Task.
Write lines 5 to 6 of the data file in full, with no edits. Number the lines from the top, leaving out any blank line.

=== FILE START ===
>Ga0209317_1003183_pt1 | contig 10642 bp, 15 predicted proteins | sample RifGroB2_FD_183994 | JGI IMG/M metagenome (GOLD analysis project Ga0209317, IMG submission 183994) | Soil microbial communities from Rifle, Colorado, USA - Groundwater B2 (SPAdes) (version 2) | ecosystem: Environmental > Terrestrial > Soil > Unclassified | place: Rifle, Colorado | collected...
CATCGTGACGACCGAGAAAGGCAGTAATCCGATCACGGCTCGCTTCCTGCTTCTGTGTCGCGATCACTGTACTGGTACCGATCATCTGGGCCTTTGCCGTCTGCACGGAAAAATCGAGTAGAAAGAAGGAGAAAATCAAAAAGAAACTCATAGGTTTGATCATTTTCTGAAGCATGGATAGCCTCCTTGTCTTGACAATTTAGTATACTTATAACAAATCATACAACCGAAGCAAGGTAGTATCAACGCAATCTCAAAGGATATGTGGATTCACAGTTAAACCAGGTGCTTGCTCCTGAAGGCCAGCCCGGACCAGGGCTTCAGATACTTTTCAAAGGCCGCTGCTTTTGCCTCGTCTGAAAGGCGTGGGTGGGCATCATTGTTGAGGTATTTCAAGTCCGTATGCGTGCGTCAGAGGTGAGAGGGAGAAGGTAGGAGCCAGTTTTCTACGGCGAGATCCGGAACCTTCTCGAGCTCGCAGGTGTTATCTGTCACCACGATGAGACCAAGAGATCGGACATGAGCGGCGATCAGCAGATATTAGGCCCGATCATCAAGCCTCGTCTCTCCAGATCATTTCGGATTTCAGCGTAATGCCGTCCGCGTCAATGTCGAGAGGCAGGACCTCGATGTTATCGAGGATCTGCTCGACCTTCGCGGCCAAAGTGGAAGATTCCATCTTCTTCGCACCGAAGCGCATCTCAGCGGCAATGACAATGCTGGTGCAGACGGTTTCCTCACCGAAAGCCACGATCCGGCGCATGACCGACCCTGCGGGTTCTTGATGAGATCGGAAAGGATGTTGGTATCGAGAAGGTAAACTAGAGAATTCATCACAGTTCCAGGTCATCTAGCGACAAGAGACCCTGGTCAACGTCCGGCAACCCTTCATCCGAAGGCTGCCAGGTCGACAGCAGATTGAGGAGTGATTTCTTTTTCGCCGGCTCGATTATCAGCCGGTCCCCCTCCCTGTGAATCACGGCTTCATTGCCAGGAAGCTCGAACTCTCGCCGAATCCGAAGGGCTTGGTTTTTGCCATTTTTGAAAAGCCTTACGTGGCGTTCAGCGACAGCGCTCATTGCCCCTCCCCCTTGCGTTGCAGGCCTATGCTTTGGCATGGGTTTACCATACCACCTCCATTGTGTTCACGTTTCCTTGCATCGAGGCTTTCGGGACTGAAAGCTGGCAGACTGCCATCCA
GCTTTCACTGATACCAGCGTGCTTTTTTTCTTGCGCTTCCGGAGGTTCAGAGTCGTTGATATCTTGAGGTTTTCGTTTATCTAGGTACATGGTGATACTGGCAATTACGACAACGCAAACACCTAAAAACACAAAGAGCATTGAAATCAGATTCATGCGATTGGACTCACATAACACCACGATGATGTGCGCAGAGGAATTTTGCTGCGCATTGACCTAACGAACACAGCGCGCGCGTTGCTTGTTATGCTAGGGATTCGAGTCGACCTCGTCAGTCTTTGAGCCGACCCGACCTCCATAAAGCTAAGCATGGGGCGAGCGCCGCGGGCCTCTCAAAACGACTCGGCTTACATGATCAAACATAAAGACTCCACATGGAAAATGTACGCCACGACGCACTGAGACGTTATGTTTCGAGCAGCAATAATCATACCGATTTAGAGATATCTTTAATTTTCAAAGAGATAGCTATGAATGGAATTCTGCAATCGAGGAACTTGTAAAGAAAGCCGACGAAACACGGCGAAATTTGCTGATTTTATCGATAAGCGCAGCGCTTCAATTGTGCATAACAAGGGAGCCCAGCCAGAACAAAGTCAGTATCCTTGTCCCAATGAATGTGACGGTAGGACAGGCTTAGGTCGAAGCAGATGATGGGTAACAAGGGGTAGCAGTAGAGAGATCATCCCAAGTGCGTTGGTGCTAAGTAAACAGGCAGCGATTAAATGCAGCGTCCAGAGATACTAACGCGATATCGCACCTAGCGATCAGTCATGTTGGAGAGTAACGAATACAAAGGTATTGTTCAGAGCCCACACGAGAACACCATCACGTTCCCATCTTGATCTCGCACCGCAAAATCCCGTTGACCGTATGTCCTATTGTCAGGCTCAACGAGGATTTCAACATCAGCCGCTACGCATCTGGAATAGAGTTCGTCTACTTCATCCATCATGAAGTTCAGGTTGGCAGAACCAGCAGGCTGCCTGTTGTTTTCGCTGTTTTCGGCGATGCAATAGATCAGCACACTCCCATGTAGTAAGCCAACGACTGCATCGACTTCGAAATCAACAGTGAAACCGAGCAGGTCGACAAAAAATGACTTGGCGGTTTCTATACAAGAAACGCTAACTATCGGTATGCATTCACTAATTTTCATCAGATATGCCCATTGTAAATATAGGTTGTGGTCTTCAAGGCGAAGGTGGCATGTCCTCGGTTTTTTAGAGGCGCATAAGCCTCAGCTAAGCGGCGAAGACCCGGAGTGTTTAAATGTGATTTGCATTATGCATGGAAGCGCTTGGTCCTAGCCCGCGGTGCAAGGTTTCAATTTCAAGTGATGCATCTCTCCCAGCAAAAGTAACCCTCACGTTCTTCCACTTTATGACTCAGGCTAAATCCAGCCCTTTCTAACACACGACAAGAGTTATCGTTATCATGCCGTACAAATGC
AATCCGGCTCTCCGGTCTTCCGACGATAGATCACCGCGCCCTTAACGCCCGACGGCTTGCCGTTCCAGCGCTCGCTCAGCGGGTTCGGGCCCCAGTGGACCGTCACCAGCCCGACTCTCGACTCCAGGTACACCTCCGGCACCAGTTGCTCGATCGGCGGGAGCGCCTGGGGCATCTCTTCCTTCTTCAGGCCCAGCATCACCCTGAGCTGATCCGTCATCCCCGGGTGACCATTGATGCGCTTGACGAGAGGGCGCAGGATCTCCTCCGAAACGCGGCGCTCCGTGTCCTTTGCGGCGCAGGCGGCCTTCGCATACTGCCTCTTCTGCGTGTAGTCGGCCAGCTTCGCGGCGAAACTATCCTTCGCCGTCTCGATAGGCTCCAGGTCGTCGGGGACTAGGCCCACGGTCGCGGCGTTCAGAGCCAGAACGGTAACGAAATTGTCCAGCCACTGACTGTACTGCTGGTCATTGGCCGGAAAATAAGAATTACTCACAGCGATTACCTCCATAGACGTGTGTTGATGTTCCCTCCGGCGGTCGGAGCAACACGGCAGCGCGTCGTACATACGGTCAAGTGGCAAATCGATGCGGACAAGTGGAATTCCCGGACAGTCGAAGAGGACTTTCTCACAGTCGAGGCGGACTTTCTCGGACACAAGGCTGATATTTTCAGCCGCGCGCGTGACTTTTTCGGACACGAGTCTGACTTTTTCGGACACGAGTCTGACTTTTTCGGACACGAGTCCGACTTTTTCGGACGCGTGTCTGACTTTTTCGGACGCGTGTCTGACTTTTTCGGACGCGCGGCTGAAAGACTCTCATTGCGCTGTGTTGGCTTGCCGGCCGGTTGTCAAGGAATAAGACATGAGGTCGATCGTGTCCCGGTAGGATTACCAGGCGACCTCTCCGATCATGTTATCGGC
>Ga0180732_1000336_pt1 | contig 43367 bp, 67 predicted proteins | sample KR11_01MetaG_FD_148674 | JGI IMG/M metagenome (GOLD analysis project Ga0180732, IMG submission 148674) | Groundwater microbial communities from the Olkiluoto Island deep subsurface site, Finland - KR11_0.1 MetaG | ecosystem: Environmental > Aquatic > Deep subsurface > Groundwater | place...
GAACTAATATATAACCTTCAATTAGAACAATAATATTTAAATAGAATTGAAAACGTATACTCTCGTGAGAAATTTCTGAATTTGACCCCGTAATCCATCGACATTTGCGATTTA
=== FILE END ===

>Ga0180732_1000336_pt1 | contig 43367 bp, 67 predicted proteins | sample KR11_01MetaG_FD_148674 | JGI IMG/M metagenome (GOLD analysis project Ga0180732, IMG submission 148674) | Groundwater microbial communities from the Olkiluoto Island deep subsurface site, Finland - KR11_0.1 MetaG | ecosystem: Environmental > Aquatic > Deep subsurface > Groundwater | place...
GAACTAATATATAACCTTCAATTAGAACAATAATATTTAAATAGAATTGAAAACGTATACTCTCGTGAGAAATTTCTGAATTTGACCCCGTAATCCATCGACATTTGCGATTTA